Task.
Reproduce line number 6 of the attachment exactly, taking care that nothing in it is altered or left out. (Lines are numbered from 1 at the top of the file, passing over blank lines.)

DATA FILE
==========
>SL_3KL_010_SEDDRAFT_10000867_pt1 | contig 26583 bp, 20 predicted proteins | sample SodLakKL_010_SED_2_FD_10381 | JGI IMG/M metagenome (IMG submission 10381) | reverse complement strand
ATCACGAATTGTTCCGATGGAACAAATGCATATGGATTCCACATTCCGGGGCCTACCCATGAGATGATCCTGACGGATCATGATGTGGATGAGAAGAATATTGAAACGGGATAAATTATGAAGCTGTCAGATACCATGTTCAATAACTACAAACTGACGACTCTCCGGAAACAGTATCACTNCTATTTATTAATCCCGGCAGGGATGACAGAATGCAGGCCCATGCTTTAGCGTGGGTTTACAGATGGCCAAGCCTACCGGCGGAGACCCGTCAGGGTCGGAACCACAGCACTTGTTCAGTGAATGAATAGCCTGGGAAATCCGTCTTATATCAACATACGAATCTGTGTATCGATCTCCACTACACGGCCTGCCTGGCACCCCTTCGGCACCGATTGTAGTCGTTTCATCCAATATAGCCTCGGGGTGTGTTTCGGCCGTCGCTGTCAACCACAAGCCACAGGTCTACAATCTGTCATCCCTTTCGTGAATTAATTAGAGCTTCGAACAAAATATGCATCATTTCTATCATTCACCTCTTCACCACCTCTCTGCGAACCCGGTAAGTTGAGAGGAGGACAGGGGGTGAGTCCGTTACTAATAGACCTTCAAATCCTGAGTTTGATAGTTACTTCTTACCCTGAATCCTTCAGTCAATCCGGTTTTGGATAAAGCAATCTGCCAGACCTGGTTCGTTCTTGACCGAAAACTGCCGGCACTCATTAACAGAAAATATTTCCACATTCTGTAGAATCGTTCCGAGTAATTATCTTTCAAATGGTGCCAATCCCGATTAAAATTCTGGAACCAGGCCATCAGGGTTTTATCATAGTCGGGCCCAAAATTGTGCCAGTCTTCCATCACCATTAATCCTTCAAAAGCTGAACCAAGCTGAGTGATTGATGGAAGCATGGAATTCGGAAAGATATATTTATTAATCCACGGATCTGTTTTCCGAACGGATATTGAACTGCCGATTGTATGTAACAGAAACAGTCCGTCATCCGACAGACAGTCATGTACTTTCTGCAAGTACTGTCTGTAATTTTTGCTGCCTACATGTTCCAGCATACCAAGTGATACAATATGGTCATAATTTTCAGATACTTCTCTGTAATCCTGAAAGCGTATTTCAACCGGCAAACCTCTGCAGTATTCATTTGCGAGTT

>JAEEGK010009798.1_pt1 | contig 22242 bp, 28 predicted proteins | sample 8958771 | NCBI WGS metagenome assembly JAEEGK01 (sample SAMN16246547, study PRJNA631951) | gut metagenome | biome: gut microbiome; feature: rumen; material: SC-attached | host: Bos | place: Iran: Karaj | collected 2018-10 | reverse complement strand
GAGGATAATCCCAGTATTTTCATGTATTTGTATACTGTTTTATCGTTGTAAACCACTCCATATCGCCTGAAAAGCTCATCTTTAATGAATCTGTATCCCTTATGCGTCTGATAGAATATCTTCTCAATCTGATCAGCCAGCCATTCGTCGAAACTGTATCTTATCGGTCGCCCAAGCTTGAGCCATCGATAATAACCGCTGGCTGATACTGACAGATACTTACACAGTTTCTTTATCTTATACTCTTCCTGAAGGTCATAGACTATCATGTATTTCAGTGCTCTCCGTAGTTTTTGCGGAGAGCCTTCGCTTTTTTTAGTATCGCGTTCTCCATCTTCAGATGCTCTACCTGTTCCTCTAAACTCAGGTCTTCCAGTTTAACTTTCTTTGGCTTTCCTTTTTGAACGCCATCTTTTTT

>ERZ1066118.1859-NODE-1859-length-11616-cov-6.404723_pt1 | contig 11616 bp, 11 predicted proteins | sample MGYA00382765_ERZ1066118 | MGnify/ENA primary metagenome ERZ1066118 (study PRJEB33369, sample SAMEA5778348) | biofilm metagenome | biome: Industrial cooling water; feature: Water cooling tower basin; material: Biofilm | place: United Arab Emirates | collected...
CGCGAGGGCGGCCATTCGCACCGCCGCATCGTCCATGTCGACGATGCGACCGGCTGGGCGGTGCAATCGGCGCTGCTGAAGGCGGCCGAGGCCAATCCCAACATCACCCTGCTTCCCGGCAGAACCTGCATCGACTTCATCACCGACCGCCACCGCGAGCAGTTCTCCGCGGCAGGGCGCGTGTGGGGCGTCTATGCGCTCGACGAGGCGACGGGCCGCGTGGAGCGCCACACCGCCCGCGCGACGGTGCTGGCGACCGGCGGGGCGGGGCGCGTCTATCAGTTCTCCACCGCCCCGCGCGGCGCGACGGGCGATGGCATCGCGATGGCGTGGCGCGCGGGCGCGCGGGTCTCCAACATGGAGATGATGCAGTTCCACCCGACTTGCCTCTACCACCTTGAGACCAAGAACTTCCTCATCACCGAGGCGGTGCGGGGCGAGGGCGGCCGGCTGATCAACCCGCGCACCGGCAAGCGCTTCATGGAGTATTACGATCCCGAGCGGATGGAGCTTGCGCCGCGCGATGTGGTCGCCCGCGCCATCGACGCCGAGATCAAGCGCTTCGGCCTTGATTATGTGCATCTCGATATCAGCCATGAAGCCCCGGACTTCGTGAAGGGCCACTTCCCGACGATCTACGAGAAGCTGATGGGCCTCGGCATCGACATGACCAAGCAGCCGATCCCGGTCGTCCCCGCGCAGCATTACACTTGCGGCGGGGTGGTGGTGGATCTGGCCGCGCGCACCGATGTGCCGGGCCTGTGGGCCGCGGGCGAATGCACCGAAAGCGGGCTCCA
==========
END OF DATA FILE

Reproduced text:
CGCGAGGGCGGCCATTCGCACCGCCGCATCGTCCATGTCGACGATGCGACCGGCTGGGCGGTGCAATCGGCGCTGCTGAAGGCGGCCGAGGCCAATCCCAACATCACCCTGCTTCCCGGCAGAACCTGCATCGACTTCATCACCGACCGCCACCGCGAGCAGTTCTCCGCGGCAGGGCGCGTGTGGGGCGTCTATGCGCTCGACGAGGCGACGGGCCGCGTGGAGCGCCACACCGCCCGCGCGACGGTGCTGGCGACCGGCGGGGCGGGGCGCGTCTATCAGTTCTCCACCGCCCCGCGCGGCGCGACGGGCGATGGCATCGCGATGGCGTGGCGCGCGGGCGCGCGGGTCTCCAACATGGAGATGATGCAGTTCCACCCGACTTGCCTCTACCACCTTGAGACCAAGAACTTCCTCATCACCGAGGCGGTGCGGGGCGAGGGCGGCCGGCTGATCAACCCGCGCACCGGCAAGCGCTTCATGGAGTATTACGATCCCGAGCGGATGGAGCTTGCGCCGCGCGATGTGGTCGCCCGCGCCATCGACGCCGAGATCAAGCGCTTCGGCCTTGATTATGTGCATCTCGATATCAGCCATGAAGCCCCGGACTTCGTGAAGGGCCACTTCCCGACGATCTACGAGAAGCTGATGGGCCTCGGCATCGACATGACCAAGCAGCCGATCCCGGTCGTCCCCGCGCAGCATTACACTTGCGGCGGGGTGGTGGTGGATCTGGCCGCGCGCACCGATGTGCCGGGCCTGTGGGCCGCGGGCGAATGCACCGAAAGCGGGCTCCA